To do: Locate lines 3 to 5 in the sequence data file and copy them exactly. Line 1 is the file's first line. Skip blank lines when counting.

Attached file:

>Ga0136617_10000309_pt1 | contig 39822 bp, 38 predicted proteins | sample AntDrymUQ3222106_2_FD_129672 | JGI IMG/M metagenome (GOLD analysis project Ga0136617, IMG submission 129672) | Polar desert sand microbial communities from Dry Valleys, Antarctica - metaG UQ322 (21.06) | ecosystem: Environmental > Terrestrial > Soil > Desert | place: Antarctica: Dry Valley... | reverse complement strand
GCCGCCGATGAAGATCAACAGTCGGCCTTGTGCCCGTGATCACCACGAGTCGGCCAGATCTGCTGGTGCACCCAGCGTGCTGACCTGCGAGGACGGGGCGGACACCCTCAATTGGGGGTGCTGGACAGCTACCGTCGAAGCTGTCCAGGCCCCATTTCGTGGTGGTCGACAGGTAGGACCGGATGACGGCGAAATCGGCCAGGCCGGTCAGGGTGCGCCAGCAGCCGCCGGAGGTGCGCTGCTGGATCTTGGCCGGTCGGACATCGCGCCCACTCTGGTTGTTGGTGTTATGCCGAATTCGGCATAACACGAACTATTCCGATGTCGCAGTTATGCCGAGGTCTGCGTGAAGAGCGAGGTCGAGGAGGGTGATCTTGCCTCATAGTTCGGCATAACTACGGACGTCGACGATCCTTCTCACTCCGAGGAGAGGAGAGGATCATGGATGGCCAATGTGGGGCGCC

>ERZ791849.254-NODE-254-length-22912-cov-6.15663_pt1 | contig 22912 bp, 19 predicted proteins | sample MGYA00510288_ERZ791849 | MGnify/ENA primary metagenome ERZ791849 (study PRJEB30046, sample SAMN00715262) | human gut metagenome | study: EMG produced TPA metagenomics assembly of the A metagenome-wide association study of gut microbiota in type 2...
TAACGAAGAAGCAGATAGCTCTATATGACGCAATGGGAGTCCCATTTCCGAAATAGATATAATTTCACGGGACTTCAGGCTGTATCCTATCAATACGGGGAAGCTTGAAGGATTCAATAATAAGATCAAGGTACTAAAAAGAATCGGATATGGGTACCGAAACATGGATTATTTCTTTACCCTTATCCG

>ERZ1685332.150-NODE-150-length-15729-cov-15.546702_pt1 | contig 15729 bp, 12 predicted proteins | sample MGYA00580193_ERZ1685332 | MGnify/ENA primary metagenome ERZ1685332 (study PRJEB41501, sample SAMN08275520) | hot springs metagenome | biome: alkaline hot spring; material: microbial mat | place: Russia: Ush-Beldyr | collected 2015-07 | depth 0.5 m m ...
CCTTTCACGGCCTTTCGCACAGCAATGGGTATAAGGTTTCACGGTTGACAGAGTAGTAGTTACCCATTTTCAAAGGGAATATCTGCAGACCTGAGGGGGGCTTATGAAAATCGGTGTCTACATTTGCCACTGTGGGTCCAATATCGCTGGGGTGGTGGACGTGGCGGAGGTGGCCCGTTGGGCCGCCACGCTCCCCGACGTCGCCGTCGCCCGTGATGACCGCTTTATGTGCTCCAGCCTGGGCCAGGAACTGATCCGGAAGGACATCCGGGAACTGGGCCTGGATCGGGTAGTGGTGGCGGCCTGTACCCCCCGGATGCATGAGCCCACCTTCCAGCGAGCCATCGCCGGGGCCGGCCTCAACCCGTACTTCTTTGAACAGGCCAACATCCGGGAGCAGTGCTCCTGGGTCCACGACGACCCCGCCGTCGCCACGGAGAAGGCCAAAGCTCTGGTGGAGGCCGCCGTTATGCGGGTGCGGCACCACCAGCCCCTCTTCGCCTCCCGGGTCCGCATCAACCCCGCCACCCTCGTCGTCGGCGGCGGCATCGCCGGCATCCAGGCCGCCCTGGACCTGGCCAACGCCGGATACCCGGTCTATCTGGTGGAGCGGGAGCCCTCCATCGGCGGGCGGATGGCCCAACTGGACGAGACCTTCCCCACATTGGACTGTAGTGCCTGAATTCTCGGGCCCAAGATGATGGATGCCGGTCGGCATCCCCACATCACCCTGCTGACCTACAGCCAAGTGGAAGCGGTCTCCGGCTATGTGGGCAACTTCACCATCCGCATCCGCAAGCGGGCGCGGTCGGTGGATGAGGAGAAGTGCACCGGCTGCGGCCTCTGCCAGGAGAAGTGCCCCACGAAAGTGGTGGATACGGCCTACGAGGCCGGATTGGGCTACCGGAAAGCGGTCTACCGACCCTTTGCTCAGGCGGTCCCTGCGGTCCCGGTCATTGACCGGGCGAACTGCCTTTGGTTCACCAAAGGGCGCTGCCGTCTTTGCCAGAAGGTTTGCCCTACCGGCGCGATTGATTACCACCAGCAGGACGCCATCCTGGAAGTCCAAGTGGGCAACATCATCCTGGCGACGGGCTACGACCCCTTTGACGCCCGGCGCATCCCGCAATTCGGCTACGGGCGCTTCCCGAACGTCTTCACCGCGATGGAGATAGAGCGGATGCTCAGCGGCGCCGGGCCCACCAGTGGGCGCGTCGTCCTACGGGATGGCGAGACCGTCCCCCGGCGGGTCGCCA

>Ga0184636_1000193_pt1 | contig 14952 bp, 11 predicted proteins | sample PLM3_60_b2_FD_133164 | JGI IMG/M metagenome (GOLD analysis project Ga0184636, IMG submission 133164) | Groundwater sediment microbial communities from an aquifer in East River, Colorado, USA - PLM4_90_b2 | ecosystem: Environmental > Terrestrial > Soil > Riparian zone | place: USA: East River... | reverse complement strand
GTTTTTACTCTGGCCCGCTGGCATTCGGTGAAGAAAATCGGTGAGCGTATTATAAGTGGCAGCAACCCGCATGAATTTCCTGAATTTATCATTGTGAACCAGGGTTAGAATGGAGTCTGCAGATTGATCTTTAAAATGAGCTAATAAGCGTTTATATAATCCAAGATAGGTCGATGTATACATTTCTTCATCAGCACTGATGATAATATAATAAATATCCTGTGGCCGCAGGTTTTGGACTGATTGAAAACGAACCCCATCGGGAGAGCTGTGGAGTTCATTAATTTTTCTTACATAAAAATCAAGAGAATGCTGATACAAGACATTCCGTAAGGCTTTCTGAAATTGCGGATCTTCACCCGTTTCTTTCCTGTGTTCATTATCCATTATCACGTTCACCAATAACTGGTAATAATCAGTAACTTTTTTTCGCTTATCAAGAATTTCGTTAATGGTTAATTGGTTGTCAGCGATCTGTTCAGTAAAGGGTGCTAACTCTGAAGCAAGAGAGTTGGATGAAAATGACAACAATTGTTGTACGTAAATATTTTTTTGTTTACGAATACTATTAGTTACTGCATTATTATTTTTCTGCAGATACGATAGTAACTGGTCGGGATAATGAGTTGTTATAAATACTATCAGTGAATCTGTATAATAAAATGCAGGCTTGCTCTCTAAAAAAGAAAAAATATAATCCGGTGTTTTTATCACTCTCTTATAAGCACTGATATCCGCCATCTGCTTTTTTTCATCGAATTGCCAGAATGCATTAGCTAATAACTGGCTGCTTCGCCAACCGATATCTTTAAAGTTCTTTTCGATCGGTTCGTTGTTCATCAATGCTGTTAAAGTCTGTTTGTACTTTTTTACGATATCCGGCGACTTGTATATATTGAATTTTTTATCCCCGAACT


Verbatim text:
>ERZ791849.254-NODE-254-length-22912-cov-6.15663_pt1 | contig 22912 bp, 19 predicted proteins | sample MGYA00510288_ERZ791849 | MGnify/ENA primary metagenome ERZ791849 (study PRJEB30046, sample SAMN00715262) | human gut metagenome | study: EMG produced TPA metagenomics assembly of the A metagenome-wide association study of gut microbiota in type 2...
TAACGAAGAAGCAGATAGCTCTATATGACGCAATGGGAGTCCCATTTCCGAAATAGATATAATTTCACGGGACTTCAGGCTGTATCCTATCAATACGGGGAAGCTTGAAGGATTCAATAATAAGATCAAGGTACTAAAAAGAATCGGATATGGGTACCGAAACATGGATTATTTCTTTACCCTTATCCG

>ERZ1685332.150-NODE-150-length-15729-cov-15.546702_pt1 | contig 15729 bp, 12 predicted proteins | sample MGYA00580193_ERZ1685332 | MGnify/ENA primary metagenome ERZ1685332 (study PRJEB41501, sample SAMN08275520) | hot springs metagenome | biome: alkaline hot spring; material: microbial mat | place: Russia: Ush-Beldyr | collected 2015-07 | depth 0.5 m m ...